AMD has today launched the first in a series of solid-state drives (SSDs) under the Radeon banner. Such a move follows retail branding of system memory. AMD isn't manufacturing these system parts; rather, it is using well-known industry partners and effectively rebranding products.
OCZ Storage Solutions, a Toshiba-owned company, is the choice behind supplying the hardware for the Radeon R7 SSD. Based on the existing Vertex 460 SSD - meaning Barefoot 3 controller and 19nm NAND - AMD tweaks the R7 for a little extra performance by using a faster version of the Barefoot controller - known as M00, as used on the better-specified Vector 150 - and the latest revision of the Toshiba 19nm memory.
Compared to the Vertex 460, AMD also boosts the warranty to four years, instead of an industry-standard three, and outfits the Radeon R7 SSDs with better endurance, quoted as 30GB per day over the warranty period. Providing more context, here is how the R7 SSD lines up against the performance Vector and mainstream Vertex drives.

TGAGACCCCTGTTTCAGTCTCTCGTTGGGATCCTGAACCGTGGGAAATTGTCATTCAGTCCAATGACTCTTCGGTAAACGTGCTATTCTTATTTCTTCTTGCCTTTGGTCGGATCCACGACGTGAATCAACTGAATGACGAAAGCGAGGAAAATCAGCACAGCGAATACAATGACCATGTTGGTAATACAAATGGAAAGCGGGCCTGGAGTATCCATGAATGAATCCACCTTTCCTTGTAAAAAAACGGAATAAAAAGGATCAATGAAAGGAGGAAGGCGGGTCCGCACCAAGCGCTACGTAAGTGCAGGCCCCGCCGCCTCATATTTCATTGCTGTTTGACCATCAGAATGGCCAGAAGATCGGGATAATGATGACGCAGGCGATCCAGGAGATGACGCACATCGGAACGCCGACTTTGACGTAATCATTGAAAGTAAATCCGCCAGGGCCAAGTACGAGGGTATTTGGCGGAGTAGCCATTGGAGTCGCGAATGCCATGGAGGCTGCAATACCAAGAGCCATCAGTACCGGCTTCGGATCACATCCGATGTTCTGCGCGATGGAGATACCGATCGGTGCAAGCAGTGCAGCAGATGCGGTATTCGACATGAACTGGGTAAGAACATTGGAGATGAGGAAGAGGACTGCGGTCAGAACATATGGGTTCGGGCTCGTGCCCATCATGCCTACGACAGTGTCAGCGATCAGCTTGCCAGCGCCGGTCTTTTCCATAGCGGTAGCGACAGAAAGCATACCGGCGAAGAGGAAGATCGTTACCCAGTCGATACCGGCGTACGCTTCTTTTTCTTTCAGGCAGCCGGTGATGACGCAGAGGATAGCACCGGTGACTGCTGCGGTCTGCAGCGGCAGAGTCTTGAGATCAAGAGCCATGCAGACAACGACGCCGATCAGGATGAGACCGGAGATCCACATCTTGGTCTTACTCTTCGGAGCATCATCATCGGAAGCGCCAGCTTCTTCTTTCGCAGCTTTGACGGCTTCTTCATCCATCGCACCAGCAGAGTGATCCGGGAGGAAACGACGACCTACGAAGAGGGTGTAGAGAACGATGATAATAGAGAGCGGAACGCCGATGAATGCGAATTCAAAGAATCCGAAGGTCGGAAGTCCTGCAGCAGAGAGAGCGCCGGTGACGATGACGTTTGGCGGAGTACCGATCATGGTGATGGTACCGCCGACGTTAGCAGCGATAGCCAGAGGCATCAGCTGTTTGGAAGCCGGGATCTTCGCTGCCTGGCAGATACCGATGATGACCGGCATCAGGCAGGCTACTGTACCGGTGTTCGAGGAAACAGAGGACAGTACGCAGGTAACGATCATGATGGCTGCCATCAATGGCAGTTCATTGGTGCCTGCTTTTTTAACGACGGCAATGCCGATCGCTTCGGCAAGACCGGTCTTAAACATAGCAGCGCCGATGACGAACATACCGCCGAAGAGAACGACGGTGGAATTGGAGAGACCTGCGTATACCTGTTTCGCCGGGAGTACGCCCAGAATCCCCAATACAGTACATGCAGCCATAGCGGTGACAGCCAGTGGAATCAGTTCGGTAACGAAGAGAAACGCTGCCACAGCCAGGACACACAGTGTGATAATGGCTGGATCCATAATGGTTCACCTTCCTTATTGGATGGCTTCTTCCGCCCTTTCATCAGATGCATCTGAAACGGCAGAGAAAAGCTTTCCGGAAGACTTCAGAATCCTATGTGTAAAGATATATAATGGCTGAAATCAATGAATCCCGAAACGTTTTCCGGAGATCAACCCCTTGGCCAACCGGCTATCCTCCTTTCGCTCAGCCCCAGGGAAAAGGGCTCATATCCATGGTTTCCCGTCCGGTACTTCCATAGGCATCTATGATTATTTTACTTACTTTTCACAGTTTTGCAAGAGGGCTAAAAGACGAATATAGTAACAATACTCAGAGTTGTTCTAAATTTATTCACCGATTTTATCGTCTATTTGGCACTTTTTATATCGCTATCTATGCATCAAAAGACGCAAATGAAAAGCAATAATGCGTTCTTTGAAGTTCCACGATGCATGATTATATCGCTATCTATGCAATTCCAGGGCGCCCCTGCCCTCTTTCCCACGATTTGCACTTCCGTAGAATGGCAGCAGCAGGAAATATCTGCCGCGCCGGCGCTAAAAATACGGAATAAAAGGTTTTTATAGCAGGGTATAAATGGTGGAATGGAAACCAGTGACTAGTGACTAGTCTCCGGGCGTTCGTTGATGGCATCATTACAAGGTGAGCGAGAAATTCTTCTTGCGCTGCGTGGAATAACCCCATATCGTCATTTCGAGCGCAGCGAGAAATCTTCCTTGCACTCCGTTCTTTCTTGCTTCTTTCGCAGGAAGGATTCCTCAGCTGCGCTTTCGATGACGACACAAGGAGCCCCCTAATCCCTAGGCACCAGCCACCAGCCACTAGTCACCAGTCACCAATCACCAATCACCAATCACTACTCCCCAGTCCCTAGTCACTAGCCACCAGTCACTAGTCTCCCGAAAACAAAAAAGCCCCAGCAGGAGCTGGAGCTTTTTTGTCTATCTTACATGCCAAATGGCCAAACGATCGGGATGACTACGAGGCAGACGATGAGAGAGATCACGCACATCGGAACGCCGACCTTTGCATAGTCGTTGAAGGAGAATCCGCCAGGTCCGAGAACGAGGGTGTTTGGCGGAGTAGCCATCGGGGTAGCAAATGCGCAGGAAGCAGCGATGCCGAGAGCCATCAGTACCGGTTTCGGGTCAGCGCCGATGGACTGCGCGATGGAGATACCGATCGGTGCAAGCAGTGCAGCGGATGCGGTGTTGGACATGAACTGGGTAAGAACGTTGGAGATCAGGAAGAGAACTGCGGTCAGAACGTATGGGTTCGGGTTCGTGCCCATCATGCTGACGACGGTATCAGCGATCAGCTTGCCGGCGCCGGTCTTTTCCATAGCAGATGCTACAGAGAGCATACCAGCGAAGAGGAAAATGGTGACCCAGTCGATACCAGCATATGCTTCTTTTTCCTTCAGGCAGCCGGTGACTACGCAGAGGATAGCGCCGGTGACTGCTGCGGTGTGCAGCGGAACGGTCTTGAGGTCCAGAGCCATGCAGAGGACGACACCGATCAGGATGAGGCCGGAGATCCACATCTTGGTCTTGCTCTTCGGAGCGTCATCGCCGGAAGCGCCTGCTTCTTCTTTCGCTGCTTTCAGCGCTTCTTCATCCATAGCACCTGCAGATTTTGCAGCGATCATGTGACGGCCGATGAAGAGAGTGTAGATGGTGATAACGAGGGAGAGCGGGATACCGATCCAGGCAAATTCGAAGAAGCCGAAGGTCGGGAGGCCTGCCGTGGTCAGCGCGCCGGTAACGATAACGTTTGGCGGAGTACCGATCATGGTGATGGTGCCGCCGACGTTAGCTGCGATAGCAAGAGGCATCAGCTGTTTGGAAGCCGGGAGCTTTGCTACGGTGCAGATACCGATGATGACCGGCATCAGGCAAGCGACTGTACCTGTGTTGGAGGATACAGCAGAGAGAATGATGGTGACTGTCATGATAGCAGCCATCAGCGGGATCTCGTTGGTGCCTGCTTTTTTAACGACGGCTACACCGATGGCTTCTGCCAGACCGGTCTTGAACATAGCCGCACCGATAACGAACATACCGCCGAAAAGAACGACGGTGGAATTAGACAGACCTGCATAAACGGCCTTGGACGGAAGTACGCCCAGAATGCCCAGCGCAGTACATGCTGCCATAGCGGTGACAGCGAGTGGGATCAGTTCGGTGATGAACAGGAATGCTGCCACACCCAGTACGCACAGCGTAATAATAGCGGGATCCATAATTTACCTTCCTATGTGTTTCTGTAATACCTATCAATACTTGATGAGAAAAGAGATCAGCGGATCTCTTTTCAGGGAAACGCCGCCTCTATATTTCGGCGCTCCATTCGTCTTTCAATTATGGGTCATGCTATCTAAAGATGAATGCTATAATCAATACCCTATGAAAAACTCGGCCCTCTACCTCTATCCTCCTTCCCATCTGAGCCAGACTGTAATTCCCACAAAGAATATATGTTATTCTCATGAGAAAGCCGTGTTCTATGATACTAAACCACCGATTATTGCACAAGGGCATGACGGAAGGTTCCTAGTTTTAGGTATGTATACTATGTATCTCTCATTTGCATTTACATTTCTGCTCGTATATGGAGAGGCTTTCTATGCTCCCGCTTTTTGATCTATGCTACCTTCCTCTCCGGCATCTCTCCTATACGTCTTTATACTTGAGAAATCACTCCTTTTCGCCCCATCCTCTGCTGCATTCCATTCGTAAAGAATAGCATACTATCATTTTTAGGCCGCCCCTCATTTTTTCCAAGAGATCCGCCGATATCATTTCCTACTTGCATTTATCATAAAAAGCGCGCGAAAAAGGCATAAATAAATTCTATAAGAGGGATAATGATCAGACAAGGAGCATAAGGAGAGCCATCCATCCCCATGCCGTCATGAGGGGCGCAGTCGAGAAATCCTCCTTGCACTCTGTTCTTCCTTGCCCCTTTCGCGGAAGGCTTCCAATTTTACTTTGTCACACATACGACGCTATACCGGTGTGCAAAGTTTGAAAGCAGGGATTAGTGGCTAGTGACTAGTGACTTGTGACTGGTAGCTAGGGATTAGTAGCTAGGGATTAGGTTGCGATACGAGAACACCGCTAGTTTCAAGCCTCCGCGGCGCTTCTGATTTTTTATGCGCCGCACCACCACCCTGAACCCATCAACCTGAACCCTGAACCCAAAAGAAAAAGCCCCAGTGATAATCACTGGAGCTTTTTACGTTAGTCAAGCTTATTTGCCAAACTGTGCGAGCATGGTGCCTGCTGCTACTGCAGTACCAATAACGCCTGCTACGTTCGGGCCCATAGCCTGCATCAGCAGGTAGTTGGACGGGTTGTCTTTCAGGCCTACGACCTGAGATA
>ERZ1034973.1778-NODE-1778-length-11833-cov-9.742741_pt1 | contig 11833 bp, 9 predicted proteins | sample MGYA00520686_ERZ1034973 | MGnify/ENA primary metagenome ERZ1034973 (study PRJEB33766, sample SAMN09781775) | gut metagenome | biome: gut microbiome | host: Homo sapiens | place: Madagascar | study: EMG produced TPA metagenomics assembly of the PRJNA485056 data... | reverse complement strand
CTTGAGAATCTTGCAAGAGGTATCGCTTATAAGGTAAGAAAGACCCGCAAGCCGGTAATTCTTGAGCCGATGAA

AMD has spied a gap in the current OCZ catalogue and looks to exploit it with the Radeon R7. Just like the Vertex 460, the 7mm-tall Radeon R7 SSD is packaged with a 3.5in adapter and Acronis cloning software. The drive uses a custom firmware, provided by OCZ, and warranty, too, is administered by the SSD specialists.
Drilling down further, the Radeon R7 SSD's specifications are consistent with cutting-edge consumer drives available today. We're particularly pleased to see above-average writing speeds on the smaller capacities. They are to be made available in three capacities: 120GB, 240GB and 480GB.
Performance should be good - review coming soon - because the Vertex 460 does well in our benchmarks. At the time of writing, the only confirmed pricing was $100 for the 120GB model. That's not great value, as the popular Crucial MX100 128GB is readily available for $80.
AMD's decision to use a semi-custom OCZ SSD for its initial SSD is a sensible move. Would you, the readers, buy an 'AMD' drive over a Crucial, SanDisk or OCZ?